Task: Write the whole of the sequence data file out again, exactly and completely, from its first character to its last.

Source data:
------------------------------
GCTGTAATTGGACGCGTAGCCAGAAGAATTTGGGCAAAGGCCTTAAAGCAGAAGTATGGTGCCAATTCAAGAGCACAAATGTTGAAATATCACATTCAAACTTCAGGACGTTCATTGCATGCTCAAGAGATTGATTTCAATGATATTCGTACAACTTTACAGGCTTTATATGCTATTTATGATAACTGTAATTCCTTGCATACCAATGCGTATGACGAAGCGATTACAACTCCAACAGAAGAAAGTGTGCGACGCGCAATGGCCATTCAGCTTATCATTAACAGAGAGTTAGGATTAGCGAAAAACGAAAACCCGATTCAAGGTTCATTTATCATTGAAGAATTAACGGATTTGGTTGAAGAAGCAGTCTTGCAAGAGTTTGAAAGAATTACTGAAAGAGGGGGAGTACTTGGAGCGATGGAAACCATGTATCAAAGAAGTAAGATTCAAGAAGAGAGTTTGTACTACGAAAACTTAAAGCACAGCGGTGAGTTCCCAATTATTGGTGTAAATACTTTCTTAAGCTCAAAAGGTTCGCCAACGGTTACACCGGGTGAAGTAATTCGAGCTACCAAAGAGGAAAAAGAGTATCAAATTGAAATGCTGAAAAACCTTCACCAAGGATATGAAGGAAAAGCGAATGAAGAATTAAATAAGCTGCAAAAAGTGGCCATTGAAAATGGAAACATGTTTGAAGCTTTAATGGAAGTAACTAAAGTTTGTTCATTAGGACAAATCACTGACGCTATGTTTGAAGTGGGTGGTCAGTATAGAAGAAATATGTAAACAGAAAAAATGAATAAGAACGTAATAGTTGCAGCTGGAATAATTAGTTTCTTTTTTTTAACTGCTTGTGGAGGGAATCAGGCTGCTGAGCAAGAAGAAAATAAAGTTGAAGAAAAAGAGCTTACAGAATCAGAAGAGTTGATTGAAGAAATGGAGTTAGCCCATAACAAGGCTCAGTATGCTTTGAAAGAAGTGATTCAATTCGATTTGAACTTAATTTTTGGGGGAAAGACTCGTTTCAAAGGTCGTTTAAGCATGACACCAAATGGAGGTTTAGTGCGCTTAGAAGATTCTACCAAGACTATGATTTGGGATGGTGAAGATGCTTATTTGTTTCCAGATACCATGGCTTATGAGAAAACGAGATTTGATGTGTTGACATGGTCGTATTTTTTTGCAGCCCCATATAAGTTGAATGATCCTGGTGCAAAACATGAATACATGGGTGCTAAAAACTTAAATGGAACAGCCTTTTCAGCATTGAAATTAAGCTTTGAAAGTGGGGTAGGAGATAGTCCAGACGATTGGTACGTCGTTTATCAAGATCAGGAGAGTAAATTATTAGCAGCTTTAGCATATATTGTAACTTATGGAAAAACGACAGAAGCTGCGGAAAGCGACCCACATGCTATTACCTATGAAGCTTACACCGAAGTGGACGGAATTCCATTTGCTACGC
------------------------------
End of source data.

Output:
GCTGTAATTGGACGCGTAGCCAGAAGAATTTGGGCAAAGGCCTTAAAGCAGAAGTATGGTGCCAATTCAAGAGCACAAATGTTGAAATATCACATTCAAACTTCAGGACGTTCATTGCATGCTCAAGAGATTGATTTCAATGATATTCGTACAACTTTACAGGCTTTATATGCTATTTATGATAACTGTAATTCCTTGCATACCAATGCGTATGACGAAGCGATTACAACTCCAACAGAAGAAAGTGTGCGACGCGCAATGGCCATTCAGCTTATCATTAACAGAGAGTTAGGATTAGCGAAAAACGAAAACCCGATTCAAGGTTCATTTATCATTGAAGAATTAACGGATTTGGTTGAAGAAGCAGTCTTGCAAGAGTTTGAAAGAATTACTGAAAGAGGGGGAGTACTTGGAGCGATGGAAACCATGTATCAAAGAAGTAAGATTCAAGAAGAGAGTTTGTACTACGAAAACTTAAAGCACAGCGGTGAGTTCCCAATTATTGGTGTAAATACTTTCTTAAGCTCAAAAGGTTCGCCAACGGTTACACCGGGTGAAGTAATTCGAGCTACCAAAGAGGAAAAAGAGTATCAAATTGAAATGCTGAAAAACCTTCACCAAGGATATGAAGGAAAAGCGAATGAAGAATTAAATAAGCTGCAAAAAGTGGCCATTGAAAATGGAAACATGTTTGAAGCTTTAATGGAAGTAACTAAAGTTTGTTCATTAGGACAAATCACTGACGCTATGTTTGAAGTGGGTGGTCAGTATAGAAGAAATATGTAAACAGAAAAAATGAATAAGAACGTAATAGTTGCAGCTGGAATAATTAGTTTCTTTTTTTTAACTGCTTGTGGAGGGAATCAGGCTGCTGAGCAAGAAGAAAATAAAGTTGAAGAAAAAGAGCTTACAGAATCAGAAGAGTTGATTGAAGAAATGGAGTTAGCCCATAACAAGGCTCAGTATGCTTTGAAAGAAGTGATTCAATTCGATTTGAACTTAATTTTTGGGGGAAAGACTCGTTTCAAAGGTCGTTTAAGCATGACACCAAATGGAGGTTTAGTGCGCTTAGAAGATTCTACCAAGACTATGATTTGGGATGGTGAAGATGCTTATTTGTTTCCAGATACCATGGCTTATGAGAAAACGAGATTTGATGTGTTGACATGGTCGTATTTTTTTGCAGCCCCATATAAGTTGAATGATCCTGGTGCAAAACATGAATACATGGGTGCTAAAAACTTAAATGGAACAGCCTTTTCAGCATTGAAATTAAGCTTTGAAAGTGGGGTAGGAGATAGTCCAGACGATTGGTACGTCGTTTATCAAGATCAGGAGAGTAAATTATTAGCAGCTTTAGCATATATTGTAACTTATGGAAAAACGACAGAAGCTGCGGAAAGCGACCCACATGCTATTACCTATGAAGCTTACACCGAAGTGGACGGAATTCCATTTGCTACGC